When I read Moneyball I knew it had an impact on me. I thought it was because as a mediocre athlete, I was constantly looking for ways to play better by being smarter, and this is a key theme of the book. But reading the Sunday Chronicle today, Jonah Hill has clarified what resonates for me:
“It’s a movie about being undervalued,” he says. “That’s really what I saw. There are times in life when you feel undervalued and someone is courageous enough to shine a light on you or sees something in you and gives you the courage to execute what you have to say, what you believe in. My character really gets that opportunity through Billy.”
This encapsulates the essence of coaching. Whether you call it mentoring, teaching, or
managing, as soon as you have a group of people gathered for a common reason, you have a team. Within every team the opportunity exists for development and improvement. Whether you find yourself with formal authority as coach, teacher or executive, or holding informal authority as a peer, the possibility is there.
Chances are your team has competition. It will be measured by how well it performs. One way to do this is to get the most out of everyone you have. This requires seeing what everyone is capable of, especially that which they might be able to do that they are unaware of. If someone’s contributing five and you see a way they can give twenty, that’s like free money. Seeing someone’s potential and developing it through tough challenges. encouragement, and trust is the way forward.
Traditionally, many fail to seize the opportunity to find talent in hidden corners and instead opt for assessing talent myopically. They may take shortcuts and consciously exclude diverse candidates. Today, this can show up as favoritism, nepotism, ageism or sexism. In Moneyball, it often took the form of “lookism”, the practice of rating a prospect by his body: height, shoulders, or muscles. Scouts were mired in tradition and groupthink. A telling anecdote involved the Oakland A’s finding and signing Jeremy Brown, a catcher that no one else rated because he was heavy-set.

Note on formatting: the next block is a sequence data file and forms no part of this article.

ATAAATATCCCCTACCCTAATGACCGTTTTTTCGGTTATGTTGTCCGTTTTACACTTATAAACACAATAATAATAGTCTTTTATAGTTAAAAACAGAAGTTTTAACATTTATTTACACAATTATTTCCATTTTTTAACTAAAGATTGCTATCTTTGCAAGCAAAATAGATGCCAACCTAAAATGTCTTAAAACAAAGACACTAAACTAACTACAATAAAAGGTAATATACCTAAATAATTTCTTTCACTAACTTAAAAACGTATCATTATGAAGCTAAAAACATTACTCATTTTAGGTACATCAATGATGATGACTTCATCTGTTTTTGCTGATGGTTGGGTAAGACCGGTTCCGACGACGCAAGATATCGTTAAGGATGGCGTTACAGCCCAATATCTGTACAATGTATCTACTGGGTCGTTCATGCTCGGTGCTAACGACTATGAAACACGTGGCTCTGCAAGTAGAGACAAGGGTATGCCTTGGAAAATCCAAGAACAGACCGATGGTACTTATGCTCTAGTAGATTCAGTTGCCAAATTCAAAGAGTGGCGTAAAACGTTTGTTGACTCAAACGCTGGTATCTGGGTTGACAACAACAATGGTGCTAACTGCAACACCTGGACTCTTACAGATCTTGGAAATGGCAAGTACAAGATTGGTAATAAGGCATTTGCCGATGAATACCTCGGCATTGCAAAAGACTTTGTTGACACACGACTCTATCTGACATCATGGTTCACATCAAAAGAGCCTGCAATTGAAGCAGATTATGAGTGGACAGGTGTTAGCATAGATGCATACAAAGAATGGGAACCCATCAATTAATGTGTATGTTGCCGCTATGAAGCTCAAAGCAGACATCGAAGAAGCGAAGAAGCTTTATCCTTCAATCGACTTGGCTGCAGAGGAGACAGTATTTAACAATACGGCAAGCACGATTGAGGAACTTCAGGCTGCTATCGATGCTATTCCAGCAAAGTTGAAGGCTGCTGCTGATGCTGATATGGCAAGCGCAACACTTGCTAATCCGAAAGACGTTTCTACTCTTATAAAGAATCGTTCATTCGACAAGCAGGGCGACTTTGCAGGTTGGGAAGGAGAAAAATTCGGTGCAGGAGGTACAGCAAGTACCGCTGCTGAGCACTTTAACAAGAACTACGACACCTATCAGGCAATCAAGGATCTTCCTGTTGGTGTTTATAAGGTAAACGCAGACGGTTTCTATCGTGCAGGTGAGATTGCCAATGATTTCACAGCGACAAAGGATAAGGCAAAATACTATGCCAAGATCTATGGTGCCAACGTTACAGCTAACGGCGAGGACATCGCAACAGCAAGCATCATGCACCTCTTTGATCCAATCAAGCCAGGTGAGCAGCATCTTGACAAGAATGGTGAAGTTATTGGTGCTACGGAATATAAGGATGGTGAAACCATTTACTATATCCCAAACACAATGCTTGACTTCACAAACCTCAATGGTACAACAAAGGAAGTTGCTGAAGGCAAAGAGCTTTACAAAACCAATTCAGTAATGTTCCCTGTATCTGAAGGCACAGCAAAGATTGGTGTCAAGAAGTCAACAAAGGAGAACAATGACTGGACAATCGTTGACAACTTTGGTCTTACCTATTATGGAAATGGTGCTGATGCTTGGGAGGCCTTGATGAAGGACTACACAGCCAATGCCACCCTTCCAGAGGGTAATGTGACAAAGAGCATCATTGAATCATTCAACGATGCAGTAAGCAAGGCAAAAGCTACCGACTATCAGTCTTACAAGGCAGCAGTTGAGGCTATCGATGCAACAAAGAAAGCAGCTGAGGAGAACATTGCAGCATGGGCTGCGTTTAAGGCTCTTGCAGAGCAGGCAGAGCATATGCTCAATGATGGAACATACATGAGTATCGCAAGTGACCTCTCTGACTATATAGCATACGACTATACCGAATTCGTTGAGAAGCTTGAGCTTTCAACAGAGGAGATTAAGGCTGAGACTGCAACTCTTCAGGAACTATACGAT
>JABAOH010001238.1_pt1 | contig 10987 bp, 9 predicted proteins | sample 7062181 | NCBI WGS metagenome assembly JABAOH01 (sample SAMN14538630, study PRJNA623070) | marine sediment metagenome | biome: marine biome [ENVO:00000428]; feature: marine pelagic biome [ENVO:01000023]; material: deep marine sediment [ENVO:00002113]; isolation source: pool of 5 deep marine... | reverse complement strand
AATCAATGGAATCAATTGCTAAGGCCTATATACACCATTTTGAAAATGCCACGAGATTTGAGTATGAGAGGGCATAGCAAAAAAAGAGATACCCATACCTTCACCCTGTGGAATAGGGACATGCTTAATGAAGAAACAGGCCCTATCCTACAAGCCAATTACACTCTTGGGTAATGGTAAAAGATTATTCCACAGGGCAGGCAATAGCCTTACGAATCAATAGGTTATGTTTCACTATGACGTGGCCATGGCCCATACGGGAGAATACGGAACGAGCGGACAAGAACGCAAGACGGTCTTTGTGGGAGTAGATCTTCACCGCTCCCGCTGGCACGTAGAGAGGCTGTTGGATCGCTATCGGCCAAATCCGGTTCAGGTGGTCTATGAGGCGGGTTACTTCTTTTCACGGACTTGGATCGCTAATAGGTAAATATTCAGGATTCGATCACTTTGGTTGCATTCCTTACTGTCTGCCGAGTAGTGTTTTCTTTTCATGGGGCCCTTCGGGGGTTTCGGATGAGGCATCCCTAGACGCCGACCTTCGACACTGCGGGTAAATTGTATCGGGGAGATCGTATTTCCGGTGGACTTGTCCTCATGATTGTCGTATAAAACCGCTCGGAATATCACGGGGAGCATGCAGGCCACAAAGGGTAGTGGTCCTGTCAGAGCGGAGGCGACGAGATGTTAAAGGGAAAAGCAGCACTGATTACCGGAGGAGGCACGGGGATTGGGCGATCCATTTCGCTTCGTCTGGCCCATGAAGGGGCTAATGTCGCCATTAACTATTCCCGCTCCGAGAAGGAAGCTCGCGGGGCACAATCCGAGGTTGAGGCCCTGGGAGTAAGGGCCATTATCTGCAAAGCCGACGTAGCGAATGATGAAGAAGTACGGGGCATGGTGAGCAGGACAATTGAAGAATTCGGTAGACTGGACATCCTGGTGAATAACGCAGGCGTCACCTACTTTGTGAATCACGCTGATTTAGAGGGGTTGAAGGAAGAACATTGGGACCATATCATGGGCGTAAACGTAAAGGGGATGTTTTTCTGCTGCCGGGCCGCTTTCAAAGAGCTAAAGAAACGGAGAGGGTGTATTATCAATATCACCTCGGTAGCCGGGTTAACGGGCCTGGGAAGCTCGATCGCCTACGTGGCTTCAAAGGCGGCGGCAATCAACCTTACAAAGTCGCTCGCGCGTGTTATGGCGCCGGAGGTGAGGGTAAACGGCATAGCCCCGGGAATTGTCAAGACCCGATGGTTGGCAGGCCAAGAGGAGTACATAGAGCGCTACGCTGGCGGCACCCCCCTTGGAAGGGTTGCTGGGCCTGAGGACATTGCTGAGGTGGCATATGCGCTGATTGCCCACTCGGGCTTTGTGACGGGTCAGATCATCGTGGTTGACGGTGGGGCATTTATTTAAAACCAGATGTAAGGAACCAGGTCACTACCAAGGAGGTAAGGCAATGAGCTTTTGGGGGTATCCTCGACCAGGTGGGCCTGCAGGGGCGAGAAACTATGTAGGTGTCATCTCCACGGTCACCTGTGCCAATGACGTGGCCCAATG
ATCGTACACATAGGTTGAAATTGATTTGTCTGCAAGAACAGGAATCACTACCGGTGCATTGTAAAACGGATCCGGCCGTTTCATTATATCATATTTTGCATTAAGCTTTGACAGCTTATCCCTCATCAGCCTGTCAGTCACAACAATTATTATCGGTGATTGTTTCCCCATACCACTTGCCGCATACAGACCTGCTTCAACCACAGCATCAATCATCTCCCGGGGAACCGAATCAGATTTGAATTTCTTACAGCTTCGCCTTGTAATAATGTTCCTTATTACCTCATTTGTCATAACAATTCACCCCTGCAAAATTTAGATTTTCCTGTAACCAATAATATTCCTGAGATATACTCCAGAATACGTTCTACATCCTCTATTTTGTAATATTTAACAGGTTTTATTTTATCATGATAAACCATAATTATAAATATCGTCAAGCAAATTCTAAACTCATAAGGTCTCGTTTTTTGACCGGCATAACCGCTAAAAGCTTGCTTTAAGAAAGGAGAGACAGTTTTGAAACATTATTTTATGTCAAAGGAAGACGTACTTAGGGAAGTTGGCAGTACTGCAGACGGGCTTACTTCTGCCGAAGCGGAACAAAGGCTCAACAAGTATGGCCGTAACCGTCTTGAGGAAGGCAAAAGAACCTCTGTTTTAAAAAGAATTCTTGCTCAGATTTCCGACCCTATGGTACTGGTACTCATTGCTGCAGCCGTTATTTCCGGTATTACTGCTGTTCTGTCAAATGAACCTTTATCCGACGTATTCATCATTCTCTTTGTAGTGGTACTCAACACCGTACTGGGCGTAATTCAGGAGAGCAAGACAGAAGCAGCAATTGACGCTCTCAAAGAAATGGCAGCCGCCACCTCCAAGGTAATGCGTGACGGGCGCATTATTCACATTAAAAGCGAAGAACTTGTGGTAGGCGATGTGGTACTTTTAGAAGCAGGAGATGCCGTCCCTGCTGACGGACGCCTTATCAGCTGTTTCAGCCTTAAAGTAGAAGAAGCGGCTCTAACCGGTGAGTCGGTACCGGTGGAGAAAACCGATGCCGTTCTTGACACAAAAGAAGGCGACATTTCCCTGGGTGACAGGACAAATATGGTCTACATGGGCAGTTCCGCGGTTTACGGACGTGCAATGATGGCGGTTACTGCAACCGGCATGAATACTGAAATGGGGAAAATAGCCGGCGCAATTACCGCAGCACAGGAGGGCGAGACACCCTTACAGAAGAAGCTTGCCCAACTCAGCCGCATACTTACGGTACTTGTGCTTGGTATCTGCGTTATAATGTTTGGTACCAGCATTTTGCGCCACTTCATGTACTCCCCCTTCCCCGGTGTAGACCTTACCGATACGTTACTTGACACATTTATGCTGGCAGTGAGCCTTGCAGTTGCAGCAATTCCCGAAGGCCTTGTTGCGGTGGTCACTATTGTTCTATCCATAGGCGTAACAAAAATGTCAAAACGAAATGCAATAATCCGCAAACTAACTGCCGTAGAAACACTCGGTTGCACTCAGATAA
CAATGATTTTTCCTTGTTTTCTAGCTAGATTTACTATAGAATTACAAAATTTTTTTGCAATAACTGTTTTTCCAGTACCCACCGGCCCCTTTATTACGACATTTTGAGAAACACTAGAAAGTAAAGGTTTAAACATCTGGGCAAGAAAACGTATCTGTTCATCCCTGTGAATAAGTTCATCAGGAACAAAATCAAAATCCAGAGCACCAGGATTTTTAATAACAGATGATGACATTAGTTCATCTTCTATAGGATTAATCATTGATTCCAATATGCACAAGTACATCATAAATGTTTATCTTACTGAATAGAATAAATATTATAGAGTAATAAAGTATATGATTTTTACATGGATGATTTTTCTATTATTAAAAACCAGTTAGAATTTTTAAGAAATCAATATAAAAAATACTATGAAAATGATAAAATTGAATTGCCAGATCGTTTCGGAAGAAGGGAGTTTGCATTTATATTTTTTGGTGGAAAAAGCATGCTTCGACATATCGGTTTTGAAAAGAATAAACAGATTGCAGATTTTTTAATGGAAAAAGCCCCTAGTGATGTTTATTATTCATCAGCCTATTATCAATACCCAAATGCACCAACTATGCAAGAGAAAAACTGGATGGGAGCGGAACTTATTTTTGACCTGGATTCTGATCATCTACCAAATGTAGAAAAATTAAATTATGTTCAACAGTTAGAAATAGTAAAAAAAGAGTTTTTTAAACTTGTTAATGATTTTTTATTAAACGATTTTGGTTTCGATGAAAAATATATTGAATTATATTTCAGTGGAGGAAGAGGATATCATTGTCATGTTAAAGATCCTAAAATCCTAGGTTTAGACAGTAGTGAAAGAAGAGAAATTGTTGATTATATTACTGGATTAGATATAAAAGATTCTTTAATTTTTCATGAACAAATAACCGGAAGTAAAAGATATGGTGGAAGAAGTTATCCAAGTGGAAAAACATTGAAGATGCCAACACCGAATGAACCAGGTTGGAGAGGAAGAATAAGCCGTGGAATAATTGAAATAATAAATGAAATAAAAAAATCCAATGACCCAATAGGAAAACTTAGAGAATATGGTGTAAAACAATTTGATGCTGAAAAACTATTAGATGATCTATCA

I spend a lot of my time and energy with the Hammer trying to inspire higher levels of performance from boys who seem to think they are bit-role players. In fact, we often play against teams who reinforce this sporting caste system. The typical opponent has two or three boys identified as the go-to players and the job of the others is to feed them the ball. I call those special few the “tent-pole players.” These superior athletes are usually better than the boys on my roster, but we can sometimes prevail by fielding a better eleven, as well as a stronger bench. Because when you let your players know that a few of them are extra-special, you are also telling the majority that they aren’t. And it is these messages that create future performance, for better or worse.
If we are to identify potential and cultivate it, a key skill is creating a vision of the future where your player can see him- or herself excelling. The way you talk to a player is crucial, and a great way to craft a vision of future performance is by bestowing nicknames. This passage about nicknaming comes from Robert Coover’s UNIVERSAL BASEBALL ASSOCIATION, INC., J. HENRY WAUGH, PROP.:
“The dice and charts and other paraphernalia were only the mechanics of the drama, not the drama itself. . . . Call Player A ‘Sycamore Flynn’ or ‘Melbourne Trench’ and something starts to happen. He shrinks or grows, stretches out or puts on muscle.”
If there’s a beauty in Moneyball, it’s in the stories of discarded players finding a chance to contribute when someone with vision saw their potential and believed in them. I think we have all had people in our past who have done this for us. And every day we have the same opportunity to see it in others.